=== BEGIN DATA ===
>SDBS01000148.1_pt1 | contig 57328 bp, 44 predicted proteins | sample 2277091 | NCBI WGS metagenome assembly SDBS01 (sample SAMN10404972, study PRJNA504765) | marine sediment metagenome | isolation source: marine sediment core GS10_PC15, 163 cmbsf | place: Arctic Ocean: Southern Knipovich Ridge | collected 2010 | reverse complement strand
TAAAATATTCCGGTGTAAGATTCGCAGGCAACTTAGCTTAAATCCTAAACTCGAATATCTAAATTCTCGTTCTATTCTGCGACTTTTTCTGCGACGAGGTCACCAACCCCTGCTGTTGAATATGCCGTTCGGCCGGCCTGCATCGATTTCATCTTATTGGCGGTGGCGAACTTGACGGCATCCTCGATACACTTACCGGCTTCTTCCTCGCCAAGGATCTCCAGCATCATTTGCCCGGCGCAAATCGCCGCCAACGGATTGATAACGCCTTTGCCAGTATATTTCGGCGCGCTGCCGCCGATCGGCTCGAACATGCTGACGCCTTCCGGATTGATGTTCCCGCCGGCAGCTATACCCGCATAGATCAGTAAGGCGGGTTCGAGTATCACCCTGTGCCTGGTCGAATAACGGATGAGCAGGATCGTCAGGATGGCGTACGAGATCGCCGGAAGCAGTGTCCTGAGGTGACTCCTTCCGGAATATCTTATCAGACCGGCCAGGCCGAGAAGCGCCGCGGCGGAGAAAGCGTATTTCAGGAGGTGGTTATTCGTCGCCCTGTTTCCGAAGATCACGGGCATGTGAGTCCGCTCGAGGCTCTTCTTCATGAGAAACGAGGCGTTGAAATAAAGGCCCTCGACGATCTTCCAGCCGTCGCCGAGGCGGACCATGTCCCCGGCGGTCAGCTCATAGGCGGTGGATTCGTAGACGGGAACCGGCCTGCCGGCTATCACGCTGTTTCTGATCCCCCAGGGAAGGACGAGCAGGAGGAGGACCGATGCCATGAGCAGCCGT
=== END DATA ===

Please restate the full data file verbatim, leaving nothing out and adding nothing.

>SDBS01000148.1_pt1 | contig 57328 bp, 44 predicted proteins | sample 2277091 | NCBI WGS metagenome assembly SDBS01 (sample SAMN10404972, study PRJNA504765) | marine sediment metagenome | isolation source: marine sediment core GS10_PC15, 163 cmbsf | place: Arctic Ocean: Southern Knipovich Ridge | collected 2010 | reverse complement strand
TAAAATATTCCGGTGTAAGATTCGCAGGCAACTTAGCTTAAATCCTAAACTCGAATATCTAAATTCTCGTTCTATTCTGCGACTTTTTCTGCGACGAGGTCACCAACCCCTGCTGTTGAATATGCCGTTCGGCCGGCCTGCATCGATTTCATCTTATTGGCGGTGGCGAACTTGACGGCATCCTCGATACACTTACCGGCTTCTTCCTCGCCAAGGATCTCCAGCATCATTTGCCCGGCGCAAATCGCCGCCAACGGATTGATAACGCCTTTGCCAGTATATTTCGGCGCGCTGCCGCCGATCGGCTCGAACATGCTGACGCCTTCCGGATTGATGTTCCCGCCGGCAGCTATACCCGCATAGATCAGTAAGGCGGGTTCGAGTATCACCCTGTGCCTGGTCGAATAACGGATGAGCAGGATCGTCAGGATGGCGTACGAGATCGCCGGAAGCAGTGTCCTGAGGTGACTCCTTCCGGAATATCTTATCAGACCGGCCAGGCCGAGAAGCGCCGCGGCGGAGAAAGCGTATTTCAGGAGGTGGTTATTCGTCGCCCTGTTTCCGAAGATCACGGGCATGTGAGTCCGCTCGAGGCTCTTCTTCATGAGAAACGAGGCGTTGAAATAAAGGCCCTCGACGATCTTCCAGCCGTCGCCGAGGCGGACCATGTCCCCGGCGGTCAGCTCATAGGCGGTGGATTCGTAGACGGGAACCGGCCTGCCGGCTATCACGCTGTTTCTGATCCCCCAGGGAAGGACGAGCAGGAGGAGGACCGATGCCATGAGCAGCCGT